Wednesday, June 07, 2006

Increase your impact 

I write a number of professional papers with co-authors. This helps me learn about economics and about publishing. One story in the latter camp happened when I worked with someone who notoriously footnotes like crazy and always has very long bibliographies. I was writing a paper with him and another guy, and the second fellow wanted to cite a particular paper as a source. "Oh no," the first guy answered. "We've given him enough cites already." I have never counted who I cite.

Another time I got an angry phone call from a relatively famous economist for failing to cite his paper in my bibliography. "But your paper is at best tangential to the point I was making," I said. "Tangential is close enough. You should have cited me." Academics in the social sciences count their SSCI points to see how they're doing. One fellow was depressed that because he shared a last name with a very prolific economist, he would never be able to get noticed.

Bloggers, no doubt, understand this in checking their Technorati and TTLB rankings. The Unknown Professor of Financial Rounds writes that journals are now in on the game by trying to manipulate their impact factors. The WSJ reports (subscriber link):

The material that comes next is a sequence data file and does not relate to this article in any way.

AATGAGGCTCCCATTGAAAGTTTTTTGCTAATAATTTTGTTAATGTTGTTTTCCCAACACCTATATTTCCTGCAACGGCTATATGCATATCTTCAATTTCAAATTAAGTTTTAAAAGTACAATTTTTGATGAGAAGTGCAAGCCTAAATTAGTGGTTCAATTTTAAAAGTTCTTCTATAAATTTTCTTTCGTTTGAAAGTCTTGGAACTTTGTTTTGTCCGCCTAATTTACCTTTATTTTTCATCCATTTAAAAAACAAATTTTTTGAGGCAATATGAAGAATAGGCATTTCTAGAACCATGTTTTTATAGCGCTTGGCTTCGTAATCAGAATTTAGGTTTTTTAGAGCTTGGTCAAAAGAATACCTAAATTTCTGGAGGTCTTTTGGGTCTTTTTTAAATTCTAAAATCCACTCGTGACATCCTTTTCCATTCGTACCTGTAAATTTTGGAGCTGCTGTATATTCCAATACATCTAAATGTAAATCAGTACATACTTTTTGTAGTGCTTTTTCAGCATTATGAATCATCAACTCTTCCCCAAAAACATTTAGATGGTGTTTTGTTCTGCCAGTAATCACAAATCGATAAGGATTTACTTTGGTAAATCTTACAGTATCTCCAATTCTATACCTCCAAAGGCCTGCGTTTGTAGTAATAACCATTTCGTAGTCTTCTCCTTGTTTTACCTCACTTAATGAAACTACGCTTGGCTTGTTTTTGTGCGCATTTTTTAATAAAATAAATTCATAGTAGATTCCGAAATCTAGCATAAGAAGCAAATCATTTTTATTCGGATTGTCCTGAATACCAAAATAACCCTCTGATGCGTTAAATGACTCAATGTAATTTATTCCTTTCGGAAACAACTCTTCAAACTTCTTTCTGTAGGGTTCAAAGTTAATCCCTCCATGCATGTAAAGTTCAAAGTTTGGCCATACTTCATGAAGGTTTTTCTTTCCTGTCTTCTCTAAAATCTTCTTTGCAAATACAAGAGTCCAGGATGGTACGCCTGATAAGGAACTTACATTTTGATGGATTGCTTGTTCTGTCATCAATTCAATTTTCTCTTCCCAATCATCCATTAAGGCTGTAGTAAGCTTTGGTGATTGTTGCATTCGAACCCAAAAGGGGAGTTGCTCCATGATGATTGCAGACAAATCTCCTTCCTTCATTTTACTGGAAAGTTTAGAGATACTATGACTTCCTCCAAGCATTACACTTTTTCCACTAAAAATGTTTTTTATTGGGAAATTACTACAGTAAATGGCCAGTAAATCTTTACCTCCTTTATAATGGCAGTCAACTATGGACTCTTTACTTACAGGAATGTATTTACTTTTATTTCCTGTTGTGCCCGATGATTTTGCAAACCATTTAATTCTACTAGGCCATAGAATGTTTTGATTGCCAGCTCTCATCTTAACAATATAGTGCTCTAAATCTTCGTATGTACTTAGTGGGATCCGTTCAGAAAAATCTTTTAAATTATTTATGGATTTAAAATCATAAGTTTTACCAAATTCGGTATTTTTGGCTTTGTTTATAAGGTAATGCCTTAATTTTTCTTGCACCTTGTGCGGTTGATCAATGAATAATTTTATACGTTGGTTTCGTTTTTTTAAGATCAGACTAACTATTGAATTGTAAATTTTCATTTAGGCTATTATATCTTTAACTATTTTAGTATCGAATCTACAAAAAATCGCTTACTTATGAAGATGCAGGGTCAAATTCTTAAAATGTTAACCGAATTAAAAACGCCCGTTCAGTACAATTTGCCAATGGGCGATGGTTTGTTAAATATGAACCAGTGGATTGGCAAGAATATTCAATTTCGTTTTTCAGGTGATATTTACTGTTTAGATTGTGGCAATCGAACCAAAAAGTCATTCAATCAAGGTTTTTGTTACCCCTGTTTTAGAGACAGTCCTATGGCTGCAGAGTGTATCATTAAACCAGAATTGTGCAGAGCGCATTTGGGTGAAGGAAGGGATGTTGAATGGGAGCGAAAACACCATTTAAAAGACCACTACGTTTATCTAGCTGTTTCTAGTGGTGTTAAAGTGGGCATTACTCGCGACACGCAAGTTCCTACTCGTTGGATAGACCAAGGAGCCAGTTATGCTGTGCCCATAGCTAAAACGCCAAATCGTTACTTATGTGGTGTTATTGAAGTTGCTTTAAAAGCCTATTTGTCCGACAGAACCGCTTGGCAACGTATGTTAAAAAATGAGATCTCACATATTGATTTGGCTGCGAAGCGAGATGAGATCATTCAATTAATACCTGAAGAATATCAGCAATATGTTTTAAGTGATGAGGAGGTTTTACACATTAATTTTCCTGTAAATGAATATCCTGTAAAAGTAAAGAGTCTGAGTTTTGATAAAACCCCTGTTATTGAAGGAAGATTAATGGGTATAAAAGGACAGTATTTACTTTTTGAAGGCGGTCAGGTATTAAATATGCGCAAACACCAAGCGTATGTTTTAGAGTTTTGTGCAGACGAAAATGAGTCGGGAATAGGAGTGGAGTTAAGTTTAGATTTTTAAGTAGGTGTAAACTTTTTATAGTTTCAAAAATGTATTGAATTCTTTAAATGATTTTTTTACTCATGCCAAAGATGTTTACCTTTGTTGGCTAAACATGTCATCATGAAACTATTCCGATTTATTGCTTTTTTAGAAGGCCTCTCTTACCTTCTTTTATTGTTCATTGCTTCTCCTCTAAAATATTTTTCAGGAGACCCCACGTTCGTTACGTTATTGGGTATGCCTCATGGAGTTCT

Conceived 40 years ago, impact factors are essentially a grading system of how important the papers a journal publishes are. "Importance" is measured by how many other papers cite it, indicating that the discoveries, methodologies or insights it describes are advancing science.
It matters financially, because higher-ranked journals can command much more money from research library subscriptions (which can cost $10000 a pop.) So, the Unknown Professor reports, editors of these journals will suggest additional articles to go into the bibliography which just happen to be in the same journal. He tells other stories about how this manipulation occurs.